Wilson was chancellor of Murdoch University between 1980 and 1995. The Ronald Wilson Prize in Law was first awarded at that university in 1993. It is awarded to the graduate who best combines distinguished academic performance in Law units with qualities of character, leadership and all-round contribution to the life of the university.

Early Legal Career

Wilson was admitted as a barrister and solicitor in 1951. He had a rapid rise in his legal career becoming Crown Prosecutor for Western Australia in 1959, eight years after starting work as a lawyer. In 1963, he was admitted as a Queen's Counsel in 1963, the youngest ever in WA. As a prosecutor, Wilson earned the nickname of the "Avenging Angel".

In recent years, two men who he had prosecuted for murder have had their convictions overturned namely John Button for the manslaughter of his girlfriend Rosemary Anderson who was convicted in 1963 and Daryl Beamish for the 1959 murder of Jillian Brewer. Perth serial killer Eric Edgar Cooke confessed to both murders before he was hanged for murders he was convicted for.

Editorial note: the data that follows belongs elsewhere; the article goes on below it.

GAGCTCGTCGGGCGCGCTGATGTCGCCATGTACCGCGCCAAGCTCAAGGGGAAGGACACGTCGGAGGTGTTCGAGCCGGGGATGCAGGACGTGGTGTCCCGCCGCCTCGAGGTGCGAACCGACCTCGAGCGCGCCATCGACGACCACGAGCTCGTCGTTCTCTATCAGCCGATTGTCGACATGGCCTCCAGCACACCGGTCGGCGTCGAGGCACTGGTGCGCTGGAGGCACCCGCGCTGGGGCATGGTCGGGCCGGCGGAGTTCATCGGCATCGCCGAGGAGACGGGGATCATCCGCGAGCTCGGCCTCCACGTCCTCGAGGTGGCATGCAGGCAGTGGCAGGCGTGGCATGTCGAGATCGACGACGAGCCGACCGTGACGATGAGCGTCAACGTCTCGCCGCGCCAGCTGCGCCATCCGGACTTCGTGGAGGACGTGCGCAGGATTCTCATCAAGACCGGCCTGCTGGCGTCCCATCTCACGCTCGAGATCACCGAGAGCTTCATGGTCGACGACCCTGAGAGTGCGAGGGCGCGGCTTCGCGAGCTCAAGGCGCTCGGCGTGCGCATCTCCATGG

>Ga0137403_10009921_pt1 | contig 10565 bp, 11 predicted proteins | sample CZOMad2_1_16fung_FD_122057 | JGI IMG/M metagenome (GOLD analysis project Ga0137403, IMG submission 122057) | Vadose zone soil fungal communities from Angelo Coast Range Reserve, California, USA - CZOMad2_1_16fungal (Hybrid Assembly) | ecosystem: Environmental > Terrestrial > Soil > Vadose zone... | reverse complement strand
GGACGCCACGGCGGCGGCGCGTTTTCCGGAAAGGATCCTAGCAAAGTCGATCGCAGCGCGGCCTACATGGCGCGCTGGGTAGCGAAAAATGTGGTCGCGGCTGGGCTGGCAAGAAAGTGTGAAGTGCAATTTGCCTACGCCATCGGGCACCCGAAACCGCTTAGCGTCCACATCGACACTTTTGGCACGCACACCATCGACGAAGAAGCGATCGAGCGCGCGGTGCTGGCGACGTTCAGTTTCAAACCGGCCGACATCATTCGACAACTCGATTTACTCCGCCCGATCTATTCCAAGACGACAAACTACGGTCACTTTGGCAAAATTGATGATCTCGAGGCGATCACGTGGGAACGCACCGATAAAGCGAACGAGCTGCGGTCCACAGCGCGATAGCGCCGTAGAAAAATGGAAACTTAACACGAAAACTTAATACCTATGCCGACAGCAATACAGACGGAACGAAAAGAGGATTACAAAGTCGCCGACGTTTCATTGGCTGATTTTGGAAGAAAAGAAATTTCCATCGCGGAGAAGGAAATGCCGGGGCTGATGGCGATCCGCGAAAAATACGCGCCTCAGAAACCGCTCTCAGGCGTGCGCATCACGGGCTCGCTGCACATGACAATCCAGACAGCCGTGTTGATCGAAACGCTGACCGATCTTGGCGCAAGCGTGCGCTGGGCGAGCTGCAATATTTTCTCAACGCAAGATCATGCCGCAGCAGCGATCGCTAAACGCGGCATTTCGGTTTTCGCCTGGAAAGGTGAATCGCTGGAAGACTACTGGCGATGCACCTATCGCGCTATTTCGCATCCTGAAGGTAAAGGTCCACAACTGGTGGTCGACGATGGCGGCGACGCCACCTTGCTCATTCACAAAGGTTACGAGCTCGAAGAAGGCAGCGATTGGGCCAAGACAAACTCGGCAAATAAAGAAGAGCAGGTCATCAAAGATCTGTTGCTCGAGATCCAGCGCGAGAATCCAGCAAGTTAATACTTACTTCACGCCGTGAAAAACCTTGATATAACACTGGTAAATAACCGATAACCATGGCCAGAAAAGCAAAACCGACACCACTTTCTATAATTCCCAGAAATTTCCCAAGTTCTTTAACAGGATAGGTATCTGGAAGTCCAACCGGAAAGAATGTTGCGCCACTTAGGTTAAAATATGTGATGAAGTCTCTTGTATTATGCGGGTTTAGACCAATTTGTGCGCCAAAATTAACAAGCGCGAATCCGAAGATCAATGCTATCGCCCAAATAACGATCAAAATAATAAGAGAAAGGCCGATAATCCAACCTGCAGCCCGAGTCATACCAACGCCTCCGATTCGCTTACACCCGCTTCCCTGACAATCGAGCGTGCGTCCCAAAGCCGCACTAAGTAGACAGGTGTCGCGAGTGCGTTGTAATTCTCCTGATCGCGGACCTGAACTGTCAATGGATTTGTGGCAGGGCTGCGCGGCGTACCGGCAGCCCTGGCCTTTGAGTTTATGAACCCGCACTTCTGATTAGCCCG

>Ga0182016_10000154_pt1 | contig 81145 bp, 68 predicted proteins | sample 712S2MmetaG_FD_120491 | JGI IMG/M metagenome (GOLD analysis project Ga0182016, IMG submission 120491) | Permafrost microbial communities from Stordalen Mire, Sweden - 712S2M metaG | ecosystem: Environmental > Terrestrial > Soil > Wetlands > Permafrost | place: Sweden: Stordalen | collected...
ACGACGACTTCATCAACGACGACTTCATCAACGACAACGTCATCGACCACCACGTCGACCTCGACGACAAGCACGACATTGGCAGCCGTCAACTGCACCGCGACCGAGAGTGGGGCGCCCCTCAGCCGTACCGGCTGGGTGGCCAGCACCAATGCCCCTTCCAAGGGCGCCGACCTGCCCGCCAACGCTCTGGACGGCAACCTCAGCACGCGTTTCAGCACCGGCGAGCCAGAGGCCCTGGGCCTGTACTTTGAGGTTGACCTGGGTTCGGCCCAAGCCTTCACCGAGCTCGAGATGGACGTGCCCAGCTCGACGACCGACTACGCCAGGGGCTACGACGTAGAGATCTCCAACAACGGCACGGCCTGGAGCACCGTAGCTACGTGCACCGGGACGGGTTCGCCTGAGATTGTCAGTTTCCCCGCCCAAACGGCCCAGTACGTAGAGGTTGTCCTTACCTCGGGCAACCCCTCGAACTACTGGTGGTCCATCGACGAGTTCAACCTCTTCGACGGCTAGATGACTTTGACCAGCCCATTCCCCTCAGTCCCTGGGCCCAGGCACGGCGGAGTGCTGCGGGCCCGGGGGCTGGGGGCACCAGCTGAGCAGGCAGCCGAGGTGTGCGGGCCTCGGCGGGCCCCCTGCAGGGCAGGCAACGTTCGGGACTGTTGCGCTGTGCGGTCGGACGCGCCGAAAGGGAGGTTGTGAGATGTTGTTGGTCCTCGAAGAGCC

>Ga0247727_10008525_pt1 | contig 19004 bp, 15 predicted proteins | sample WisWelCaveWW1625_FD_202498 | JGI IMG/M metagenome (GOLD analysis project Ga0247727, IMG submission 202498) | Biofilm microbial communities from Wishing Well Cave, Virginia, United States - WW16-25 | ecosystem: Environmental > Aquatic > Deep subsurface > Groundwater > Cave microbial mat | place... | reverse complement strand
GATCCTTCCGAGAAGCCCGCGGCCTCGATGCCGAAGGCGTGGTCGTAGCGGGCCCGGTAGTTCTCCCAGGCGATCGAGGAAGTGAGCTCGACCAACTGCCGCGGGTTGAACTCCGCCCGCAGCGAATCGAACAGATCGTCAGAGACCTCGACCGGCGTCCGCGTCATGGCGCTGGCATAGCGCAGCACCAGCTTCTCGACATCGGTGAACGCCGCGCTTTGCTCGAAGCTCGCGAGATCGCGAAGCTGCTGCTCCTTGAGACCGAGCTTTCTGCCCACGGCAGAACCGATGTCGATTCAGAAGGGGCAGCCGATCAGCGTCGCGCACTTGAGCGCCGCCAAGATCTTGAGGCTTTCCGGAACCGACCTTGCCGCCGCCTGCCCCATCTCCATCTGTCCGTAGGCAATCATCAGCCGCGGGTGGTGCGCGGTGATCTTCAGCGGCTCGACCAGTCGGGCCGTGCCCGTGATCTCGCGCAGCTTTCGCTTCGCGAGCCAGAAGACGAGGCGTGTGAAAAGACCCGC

The convictions of both men had caused concern in legal circles for some time. Professor of Jurisprudence Peter Brett wrote a short book in 1966 arguing that the Beamish case was a "monstrous miscarriage of justice. Beamish served 15 years for murder and narrowly escaped the gallows. More recently, Perth journalist Estelle Blackburn uncovered new evidence in her book Broken Lives that led the overturning of the convictions of both Beamish and Button.

In 1969, Wilson became the Solicitor-General in Western Australia. He served in that position for ten years working for both ALP and Liberal governments.

High Court Justice 1979-1989

The Fraser Government appointed Wilson to the High Court of Australia and he was the first member of the High Court from Western Australia. On the High Court, Wilson adopted a federalist position.